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Can My Furnace Explode? (And a Few Other Questions)

gas-flames-furnaceFurnaces are found in more homes than any other type of central heating system. Ironically, they’re also not well understood by the average homeowner, and that’s probably because they are so common; they’re easy to take for granted.

You don’t need to be a furnace expert to have a good working furnace—that’s why you have professionals like us to help with any furnace service or other heater repair in Burlington, VT you may require. In fact, only professionals with licenses to work on gas-powered heaters should ever handle service on a furnace.

But extra knowledge is always helpful, and homeowners often have questions about the furnace. Below are two of the most urgent people have—plus a bonus one that pops up as well.

Can my furnace explode (or catch on fire)?

The idea of a gas furnace, a powerful heating system that uses jets of flame to heat up the air blown into the house through ducts, makes people wonder if this fire and the natural gas can get out of control and lead to an explosion.

The major danger of fires from home heaters doesn’t come from furnaces, but from space heaters. The modern gas furnace is much safer than electric space heaters, and furnaces are built to high safety standards. Although it is possible for a gas furnace to either catch fire or explode, it’s highly unlikely. If there is a danger of this happening, the furnace will usually simply shut off—as it’s designed to. Regular maintenance will further reduce this already unlikely event. If you’ve got a good furnace and take care of it, you won’t have to worry about explosions or fires.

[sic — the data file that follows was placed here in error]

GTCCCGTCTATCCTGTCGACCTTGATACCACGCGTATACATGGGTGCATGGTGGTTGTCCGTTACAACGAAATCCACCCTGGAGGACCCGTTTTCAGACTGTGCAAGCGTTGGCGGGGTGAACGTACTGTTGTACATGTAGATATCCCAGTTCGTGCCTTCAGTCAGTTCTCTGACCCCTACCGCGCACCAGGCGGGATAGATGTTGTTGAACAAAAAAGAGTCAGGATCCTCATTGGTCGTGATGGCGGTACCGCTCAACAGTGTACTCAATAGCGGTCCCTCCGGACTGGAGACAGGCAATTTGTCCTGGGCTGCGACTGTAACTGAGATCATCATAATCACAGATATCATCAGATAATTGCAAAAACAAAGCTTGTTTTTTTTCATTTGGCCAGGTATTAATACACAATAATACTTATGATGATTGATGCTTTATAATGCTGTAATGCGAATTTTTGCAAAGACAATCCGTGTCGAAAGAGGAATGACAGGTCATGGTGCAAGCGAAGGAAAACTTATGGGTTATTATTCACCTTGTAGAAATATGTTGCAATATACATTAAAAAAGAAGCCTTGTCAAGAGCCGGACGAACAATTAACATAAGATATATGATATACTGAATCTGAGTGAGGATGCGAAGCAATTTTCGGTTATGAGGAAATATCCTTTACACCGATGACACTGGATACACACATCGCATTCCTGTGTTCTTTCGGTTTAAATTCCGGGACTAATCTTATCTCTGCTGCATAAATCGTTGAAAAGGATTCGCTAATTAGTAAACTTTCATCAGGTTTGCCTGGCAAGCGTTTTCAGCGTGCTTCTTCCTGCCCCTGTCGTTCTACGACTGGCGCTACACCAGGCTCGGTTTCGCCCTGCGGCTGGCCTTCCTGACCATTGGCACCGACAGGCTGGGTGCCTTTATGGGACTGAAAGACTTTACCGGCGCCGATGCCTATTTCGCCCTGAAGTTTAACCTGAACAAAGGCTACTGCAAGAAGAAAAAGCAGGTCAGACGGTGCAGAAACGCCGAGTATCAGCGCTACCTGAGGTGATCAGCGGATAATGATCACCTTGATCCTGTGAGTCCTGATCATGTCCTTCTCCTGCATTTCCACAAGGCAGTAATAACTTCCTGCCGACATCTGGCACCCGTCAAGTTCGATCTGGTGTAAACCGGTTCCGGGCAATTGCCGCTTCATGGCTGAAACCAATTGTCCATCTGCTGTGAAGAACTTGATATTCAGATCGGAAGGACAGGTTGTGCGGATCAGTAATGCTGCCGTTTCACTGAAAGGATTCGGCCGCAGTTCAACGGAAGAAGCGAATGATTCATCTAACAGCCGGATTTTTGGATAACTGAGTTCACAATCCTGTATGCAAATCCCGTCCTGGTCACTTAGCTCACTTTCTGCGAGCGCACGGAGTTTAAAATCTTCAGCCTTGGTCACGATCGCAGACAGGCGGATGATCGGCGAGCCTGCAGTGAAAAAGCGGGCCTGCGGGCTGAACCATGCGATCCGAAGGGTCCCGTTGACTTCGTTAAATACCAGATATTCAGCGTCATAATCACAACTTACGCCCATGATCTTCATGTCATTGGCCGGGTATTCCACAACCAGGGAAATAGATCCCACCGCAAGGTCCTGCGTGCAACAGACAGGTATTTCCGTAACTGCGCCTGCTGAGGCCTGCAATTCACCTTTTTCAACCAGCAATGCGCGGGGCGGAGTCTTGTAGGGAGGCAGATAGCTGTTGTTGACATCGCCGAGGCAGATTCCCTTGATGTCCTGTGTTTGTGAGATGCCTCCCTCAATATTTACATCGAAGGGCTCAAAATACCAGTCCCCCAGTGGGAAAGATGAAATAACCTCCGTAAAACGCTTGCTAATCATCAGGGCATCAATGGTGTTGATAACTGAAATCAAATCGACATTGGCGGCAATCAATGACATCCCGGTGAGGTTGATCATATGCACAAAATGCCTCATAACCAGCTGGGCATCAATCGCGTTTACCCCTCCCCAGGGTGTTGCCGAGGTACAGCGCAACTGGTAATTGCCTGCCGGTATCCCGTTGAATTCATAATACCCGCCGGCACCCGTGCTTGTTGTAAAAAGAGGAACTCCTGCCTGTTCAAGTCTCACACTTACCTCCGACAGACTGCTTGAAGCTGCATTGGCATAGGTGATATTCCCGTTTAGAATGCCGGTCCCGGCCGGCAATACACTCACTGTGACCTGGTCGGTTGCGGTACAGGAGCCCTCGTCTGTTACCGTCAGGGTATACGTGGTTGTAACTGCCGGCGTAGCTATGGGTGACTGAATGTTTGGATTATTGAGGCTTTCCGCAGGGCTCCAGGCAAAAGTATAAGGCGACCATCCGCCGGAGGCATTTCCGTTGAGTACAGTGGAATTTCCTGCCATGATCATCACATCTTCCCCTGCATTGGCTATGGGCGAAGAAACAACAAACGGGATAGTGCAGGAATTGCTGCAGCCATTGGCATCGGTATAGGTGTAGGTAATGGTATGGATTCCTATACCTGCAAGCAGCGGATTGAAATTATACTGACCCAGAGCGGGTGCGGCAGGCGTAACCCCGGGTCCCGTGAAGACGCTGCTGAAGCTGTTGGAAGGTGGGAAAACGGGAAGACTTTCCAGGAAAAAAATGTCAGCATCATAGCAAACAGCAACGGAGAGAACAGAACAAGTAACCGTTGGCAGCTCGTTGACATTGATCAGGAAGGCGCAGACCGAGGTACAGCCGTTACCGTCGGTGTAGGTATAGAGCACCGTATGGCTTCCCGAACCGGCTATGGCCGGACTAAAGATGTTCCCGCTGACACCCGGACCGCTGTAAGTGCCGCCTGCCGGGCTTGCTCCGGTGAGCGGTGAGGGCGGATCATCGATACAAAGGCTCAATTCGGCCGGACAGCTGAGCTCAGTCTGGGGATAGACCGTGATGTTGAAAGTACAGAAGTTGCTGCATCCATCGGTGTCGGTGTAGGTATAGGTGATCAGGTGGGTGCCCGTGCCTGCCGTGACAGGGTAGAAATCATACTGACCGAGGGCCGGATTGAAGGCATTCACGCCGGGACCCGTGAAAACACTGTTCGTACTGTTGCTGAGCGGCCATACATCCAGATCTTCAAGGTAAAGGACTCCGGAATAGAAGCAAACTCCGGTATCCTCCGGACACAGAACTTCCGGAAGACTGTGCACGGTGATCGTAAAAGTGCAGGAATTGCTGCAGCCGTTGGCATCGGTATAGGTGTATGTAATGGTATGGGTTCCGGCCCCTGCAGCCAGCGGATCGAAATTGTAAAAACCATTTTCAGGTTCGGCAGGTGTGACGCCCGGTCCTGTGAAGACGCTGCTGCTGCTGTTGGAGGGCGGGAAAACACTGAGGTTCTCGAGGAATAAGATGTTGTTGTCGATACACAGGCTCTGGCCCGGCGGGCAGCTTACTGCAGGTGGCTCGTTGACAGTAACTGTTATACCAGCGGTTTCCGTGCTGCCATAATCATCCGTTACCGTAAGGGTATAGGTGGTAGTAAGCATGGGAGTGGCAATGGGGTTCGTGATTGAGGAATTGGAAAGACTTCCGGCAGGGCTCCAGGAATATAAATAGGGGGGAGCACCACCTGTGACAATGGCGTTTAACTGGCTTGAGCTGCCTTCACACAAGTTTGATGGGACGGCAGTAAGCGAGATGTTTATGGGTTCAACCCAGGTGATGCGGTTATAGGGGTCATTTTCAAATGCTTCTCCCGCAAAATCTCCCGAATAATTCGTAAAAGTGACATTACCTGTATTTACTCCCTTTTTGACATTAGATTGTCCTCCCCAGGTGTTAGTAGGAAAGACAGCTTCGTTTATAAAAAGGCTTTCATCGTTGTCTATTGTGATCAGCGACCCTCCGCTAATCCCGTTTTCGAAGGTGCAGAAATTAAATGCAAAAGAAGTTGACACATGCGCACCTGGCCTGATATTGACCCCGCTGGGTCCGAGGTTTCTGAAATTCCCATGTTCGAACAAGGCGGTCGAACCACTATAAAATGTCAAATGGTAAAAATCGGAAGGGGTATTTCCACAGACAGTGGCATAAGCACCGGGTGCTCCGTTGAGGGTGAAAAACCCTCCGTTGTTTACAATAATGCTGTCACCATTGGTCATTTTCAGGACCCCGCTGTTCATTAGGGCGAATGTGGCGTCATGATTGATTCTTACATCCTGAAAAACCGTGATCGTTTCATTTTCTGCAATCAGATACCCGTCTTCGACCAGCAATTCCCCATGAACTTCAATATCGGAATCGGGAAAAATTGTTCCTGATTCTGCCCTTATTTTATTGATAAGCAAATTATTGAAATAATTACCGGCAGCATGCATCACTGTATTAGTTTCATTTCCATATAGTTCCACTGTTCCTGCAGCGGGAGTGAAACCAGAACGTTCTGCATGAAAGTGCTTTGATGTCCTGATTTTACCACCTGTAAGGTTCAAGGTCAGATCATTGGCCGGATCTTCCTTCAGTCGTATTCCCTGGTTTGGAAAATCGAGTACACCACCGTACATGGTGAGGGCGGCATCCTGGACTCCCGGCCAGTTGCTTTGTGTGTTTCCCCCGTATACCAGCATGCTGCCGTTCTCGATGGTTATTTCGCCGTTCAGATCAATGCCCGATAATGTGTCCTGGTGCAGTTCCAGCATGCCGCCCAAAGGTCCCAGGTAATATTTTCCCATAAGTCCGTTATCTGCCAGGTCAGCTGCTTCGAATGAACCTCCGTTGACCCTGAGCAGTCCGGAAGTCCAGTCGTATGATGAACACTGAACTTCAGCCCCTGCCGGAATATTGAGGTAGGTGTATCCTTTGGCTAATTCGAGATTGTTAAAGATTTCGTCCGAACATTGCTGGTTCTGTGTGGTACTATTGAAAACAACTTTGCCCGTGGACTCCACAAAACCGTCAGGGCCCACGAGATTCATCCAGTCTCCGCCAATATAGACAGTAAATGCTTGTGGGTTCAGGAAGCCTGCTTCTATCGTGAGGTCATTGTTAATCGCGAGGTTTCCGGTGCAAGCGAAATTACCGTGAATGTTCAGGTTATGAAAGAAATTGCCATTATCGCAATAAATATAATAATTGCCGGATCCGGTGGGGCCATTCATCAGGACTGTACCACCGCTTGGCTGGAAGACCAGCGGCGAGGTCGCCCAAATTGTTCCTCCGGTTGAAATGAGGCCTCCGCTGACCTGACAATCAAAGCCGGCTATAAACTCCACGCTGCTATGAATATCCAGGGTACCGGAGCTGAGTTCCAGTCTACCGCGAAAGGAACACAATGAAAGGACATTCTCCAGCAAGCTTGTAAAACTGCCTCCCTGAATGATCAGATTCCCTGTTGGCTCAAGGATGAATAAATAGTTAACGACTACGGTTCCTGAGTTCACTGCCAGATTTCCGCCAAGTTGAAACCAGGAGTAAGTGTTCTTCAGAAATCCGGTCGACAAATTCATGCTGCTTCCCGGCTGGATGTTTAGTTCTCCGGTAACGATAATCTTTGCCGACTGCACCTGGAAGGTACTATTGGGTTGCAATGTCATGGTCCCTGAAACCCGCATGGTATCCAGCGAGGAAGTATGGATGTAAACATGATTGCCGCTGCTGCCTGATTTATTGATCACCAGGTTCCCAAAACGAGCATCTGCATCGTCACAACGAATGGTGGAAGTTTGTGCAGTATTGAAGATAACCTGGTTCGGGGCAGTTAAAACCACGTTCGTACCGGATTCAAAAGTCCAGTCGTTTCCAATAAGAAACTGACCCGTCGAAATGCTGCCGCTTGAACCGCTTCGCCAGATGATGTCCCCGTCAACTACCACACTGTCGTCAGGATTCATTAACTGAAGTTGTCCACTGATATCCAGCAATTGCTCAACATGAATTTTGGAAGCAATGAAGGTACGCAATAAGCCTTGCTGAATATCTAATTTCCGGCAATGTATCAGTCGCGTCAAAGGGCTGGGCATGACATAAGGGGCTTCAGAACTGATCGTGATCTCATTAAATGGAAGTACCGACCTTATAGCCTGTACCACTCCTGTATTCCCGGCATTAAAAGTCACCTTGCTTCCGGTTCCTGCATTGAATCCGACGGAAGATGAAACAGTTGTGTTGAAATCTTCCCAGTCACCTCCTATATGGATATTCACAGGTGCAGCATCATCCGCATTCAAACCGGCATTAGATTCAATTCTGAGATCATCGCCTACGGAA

Are there other ways my furnace can become dangerous?

Yes, through leaks of combustion gases—specifically carbon monoxide (CO). This is a colorless, odorless, and toxic gas that’s left over after the combustion process in the heat exchanger of the furnace. The furnace exhausts these hazardous byproducts out a flue to the outside of the house, and there is little chance of CO getting into the house.

If there is a crack in the heat exchanger, which may occur due to corrosion and furnace age, CO can escape into the house. If you have CO detectors in your home (and if your house uses natural gas in any way, these detectors are required) you’ll be alerted so you can vacate your house and call the utility company. Usually, a furnace with a cracked heat exchanger must be fully replaced.

Should I install a humidifier for the furnace?

If you have an older gas furnace where you can see the flames of the burners if you look into the cabinet, you may want to have a humidifier installed. These older furnaces must draw air from the house for the burners, and this allows drier outside air to enter the house. A newer furnace draws the air the burners need from outside (this is called sealed combustion) and won’t dry out the air.

Red Rock Mechanical, LLC serves Northwest Vermont & Northeast New York. Schedule any furnace or other HVAC services you need with us today.

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